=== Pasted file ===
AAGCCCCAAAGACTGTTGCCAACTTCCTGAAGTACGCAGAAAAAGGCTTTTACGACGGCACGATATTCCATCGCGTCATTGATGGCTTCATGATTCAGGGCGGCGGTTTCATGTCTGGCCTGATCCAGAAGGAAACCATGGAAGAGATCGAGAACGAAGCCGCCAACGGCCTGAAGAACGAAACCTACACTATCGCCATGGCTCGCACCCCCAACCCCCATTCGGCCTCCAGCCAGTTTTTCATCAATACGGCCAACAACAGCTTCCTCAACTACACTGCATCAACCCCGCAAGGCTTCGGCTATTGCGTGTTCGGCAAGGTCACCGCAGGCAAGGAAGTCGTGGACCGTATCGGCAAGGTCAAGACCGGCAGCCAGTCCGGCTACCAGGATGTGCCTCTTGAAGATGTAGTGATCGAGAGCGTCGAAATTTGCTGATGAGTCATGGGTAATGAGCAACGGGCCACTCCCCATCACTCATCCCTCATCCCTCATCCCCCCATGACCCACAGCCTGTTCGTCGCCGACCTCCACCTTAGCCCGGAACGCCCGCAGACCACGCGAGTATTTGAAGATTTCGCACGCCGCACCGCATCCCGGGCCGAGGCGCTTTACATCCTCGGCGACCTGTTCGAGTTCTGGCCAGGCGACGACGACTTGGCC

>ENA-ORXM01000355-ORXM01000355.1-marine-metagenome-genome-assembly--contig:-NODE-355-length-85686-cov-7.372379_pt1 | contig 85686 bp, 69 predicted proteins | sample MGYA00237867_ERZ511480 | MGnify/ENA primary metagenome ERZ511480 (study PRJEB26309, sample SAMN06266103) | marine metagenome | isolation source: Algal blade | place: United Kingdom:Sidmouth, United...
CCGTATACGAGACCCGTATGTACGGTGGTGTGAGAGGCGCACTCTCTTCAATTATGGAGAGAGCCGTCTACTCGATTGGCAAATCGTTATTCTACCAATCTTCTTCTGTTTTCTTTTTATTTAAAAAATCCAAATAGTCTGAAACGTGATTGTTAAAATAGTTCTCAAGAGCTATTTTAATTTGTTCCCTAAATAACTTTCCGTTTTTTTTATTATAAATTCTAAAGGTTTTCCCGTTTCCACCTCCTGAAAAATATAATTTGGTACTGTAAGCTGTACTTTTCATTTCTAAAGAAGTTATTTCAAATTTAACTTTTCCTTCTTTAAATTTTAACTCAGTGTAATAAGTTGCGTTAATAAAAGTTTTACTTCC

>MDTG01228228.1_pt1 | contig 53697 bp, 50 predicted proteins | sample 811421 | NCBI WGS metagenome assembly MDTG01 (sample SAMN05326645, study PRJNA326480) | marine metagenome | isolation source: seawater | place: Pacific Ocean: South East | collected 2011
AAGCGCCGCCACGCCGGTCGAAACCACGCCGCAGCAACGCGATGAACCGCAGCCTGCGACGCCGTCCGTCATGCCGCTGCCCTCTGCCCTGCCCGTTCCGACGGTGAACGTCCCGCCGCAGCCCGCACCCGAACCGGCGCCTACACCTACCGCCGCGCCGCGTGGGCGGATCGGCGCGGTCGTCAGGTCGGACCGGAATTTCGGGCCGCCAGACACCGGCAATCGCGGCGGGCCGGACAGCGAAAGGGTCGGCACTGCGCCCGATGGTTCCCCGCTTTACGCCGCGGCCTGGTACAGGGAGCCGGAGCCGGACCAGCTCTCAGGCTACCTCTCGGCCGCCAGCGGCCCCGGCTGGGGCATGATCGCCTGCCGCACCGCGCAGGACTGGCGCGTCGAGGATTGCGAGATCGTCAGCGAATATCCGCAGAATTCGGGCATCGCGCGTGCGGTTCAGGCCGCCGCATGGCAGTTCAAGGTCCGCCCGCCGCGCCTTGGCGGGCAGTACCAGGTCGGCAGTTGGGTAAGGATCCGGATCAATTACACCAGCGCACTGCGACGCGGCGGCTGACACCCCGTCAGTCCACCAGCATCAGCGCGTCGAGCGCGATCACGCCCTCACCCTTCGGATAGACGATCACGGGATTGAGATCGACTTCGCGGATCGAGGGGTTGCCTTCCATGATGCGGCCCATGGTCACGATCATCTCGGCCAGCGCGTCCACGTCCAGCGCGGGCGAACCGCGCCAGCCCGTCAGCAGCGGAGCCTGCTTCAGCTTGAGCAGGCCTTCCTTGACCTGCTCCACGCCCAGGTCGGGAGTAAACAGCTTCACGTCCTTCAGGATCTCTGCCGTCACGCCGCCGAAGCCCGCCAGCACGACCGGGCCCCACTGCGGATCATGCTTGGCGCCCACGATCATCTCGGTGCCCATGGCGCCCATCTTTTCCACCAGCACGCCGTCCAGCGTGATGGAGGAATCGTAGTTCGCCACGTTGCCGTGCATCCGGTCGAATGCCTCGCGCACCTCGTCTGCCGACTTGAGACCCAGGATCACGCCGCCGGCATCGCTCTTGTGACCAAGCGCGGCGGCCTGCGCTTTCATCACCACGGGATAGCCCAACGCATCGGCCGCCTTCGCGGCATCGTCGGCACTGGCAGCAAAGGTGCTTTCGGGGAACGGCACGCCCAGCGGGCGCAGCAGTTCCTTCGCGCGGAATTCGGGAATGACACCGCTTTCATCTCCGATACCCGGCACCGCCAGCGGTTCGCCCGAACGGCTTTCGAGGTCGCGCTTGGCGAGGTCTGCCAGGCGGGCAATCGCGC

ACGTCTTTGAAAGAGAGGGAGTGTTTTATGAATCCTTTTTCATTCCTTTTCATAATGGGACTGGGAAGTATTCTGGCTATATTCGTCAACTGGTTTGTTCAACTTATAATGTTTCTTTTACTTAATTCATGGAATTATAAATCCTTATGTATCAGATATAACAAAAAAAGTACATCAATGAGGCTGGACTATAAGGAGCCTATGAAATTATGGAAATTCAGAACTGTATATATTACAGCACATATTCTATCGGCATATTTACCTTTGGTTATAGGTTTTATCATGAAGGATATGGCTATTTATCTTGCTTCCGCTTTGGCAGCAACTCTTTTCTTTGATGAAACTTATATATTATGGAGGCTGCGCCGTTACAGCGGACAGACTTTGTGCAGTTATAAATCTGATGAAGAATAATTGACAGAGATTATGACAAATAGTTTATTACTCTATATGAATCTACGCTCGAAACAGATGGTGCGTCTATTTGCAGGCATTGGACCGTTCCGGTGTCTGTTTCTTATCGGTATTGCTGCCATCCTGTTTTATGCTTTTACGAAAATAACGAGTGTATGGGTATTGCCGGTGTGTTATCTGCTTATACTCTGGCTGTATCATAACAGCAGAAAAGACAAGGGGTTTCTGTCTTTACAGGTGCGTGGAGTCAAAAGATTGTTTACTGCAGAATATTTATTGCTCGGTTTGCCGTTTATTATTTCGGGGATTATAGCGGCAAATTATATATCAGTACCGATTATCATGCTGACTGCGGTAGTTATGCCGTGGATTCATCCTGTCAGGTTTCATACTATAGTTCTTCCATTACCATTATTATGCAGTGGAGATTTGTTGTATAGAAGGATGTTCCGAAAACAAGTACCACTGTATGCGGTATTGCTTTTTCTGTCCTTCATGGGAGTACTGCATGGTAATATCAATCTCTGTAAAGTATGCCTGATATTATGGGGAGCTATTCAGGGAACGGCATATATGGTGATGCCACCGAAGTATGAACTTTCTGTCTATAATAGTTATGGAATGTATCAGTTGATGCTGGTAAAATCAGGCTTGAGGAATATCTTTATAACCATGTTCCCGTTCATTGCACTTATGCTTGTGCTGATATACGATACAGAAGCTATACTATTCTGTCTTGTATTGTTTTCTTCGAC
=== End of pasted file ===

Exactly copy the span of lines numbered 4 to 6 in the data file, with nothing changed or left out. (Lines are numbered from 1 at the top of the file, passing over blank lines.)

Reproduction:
>MDTG01228228.1_pt1 | contig 53697 bp, 50 predicted proteins | sample 811421 | NCBI WGS metagenome assembly MDTG01 (sample SAMN05326645, study PRJNA326480) | marine metagenome | isolation source: seawater | place: Pacific Ocean: South East | collected 2011
AAGCGCCGCCACGCCGGTCGAAACCACGCCGCAGCAACGCGATGAACCGCAGCCTGCGACGCCGTCCGTCATGCCGCTGCCCTCTGCCCTGCCCGTTCCGACGGTGAACGTCCCGCCGCAGCCCGCACCCGAACCGGCGCCTACACCTACCGCCGCGCCGCGTGGGCGGATCGGCGCGGTCGTCAGGTCGGACCGGAATTTCGGGCCGCCAGACACCGGCAATCGCGGCGGGCCGGACAGCGAAAGGGTCGGCACTGCGCCCGATGGTTCCCCGCTTTACGCCGCGGCCTGGTACAGGGAGCCGGAGCCGGACCAGCTCTCAGGCTACCTCTCGGCCGCCAGCGGCCCCGGCTGGGGCATGATCGCCTGCCGCACCGCGCAGGACTGGCGCGTCGAGGATTGCGAGATCGTCAGCGAATATCCGCAGAATTCGGGCATCGCGCGTGCGGTTCAGGCCGCCGCATGGCAGTTCAAGGTCCGCCCGCCGCGCCTTGGCGGGCAGTACCAGGTCGGCAGTTGGGTAAGGATCCGGATCAATTACACCAGCGCACTGCGACGCGGCGGCTGACACCCCGTCAGTCCACCAGCATCAGCGCGTCGAGCGCGATCACGCCCTCACCCTTCGGATAGACGATCACGGGATTGAGATCGACTTCGCGGATCGAGGGGTTGCCTTCCATGATGCGGCCCATGGTCACGATCATCTCGGCCAGCGCGTCCACGTCCAGCGCGGGCGAACCGCGCCAGCCCGTCAGCAGCGGAGCCTGCTTCAGCTTGAGCAGGCCTTCCTTGACCTGCTCCACGCCCAGGTCGGGAGTAAACAGCTTCACGTCCTTCAGGATCTCTGCCGTCACGCCGCCGAAGCCCGCCAGCACGACCGGGCCCCACTGCGGATCATGCTTGGCGCCCACGATCATCTCGGTGCCCATGGCGCCCATCTTTTCCACCAGCACGCCGTCCAGCGTGATGGAGGAATCGTAGTTCGCCACGTTGCCGTGCATCCGGTCGAATGCCTCGCGCACCTCGTCTGCCGACTTGAGACCCAGGATCACGCCGCCGGCATCGCTCTTGTGACCAAGCGCGGCGGCCTGCGCTTTCATCACCACGGGATAGCCCAACGCATCGGCCGCCTTCGCGGCATCGTCGGCACTGGCAGCAAAGGTGCTTTCGGGGAACGGCACGCCCAGCGGGCGCAGCAGTTCCTTCGCGCGGAATTCGGGAATGACACCGCTTTCATCTCCGATACCCGGCACCGCCAGCGGTTCGCCCGAACGGCTTTCGAGGTCGCGCTTGGCGAGGTCTGCCAGGCGGGCAATCGCGC

ACGTCTTTGAAAGAGAGGGAGTGTTTTATGAATCCTTTTTCATTCCTTTTCATAATGGGACTGGGAAGTATTCTGGCTATATTCGTCAACTGGTTTGTTCAACTTATAATGTTTCTTTTACTTAATTCATGGAATTATAAATCCTTATGTATCAGATATAACAAAAAAAGTACATCAATGAGGCTGGACTATAAGGAGCCTATGAAATTATGGAAATTCAGAACTGTATATATTACAGCACATATTCTATCGGCATATTTACCTTTGGTTATAGGTTTTATCATGAAGGATATGGCTATTTATCTTGCTTCCGCTTTGGCAGCAACTCTTTTCTTTGATGAAACTTATATATTATGGAGGCTGCGCCGTTACAGCGGACAGACTTTGTGCAGTTATAAATCTGATGAAGAATAATTGACAGAGATTATGACAAATAGTTTATTACTCTATATGAATCTACGCTCGAAACAGATGGTGCGTCTATTTGCAGGCATTGGACCGTTCCGGTGTCTGTTTCTTATCGGTATTGCTGCCATCCTGTTTTATGCTTTTACGAAAATAACGAGTGTATGGGTATTGCCGGTGTGTTATCTGCTTATACTCTGGCTGTATCATAACAGCAGAAAAGACAAGGGGTTTCTGTCTTTACAGGTGCGTGGAGTCAAAAGATTGTTTACTGCAGAATATTTATTGCTCGGTTTGCCGTTTATTATTTCGGGGATTATAGCGGCAAATTATATATCAGTACCGATTATCATGCTGACTGCGGTAGTTATGCCGTGGATTCATCCTGTCAGGTTTCATACTATAGTTCTTCCATTACCATTATTATGCAGTGGAGATTTGTTGTATAGAAGGATGTTCCGAAAACAAGTACCACTGTATGCGGTATTGCTTTTTCTGTCCTTCATGGGAGTACTGCATGGTAATATCAATCTCTGTAAAGTATGCCTGATATTATGGGGAGCTATTCAGGGAACGGCATATATGGTGATGCCACCGAAGTATGAACTTTCTGTCTATAATAGTTATGGAATGTATCAGTTGATGCTGGTAAAATCAGGCTTGAGGAATATCTTTATAACCATGTTCCCGTTCATTGCACTTATGCTTGTGCTGATATACGATACAGAAGCTATACTATTCTGTCTTGTATTGTTTTCTTCGAC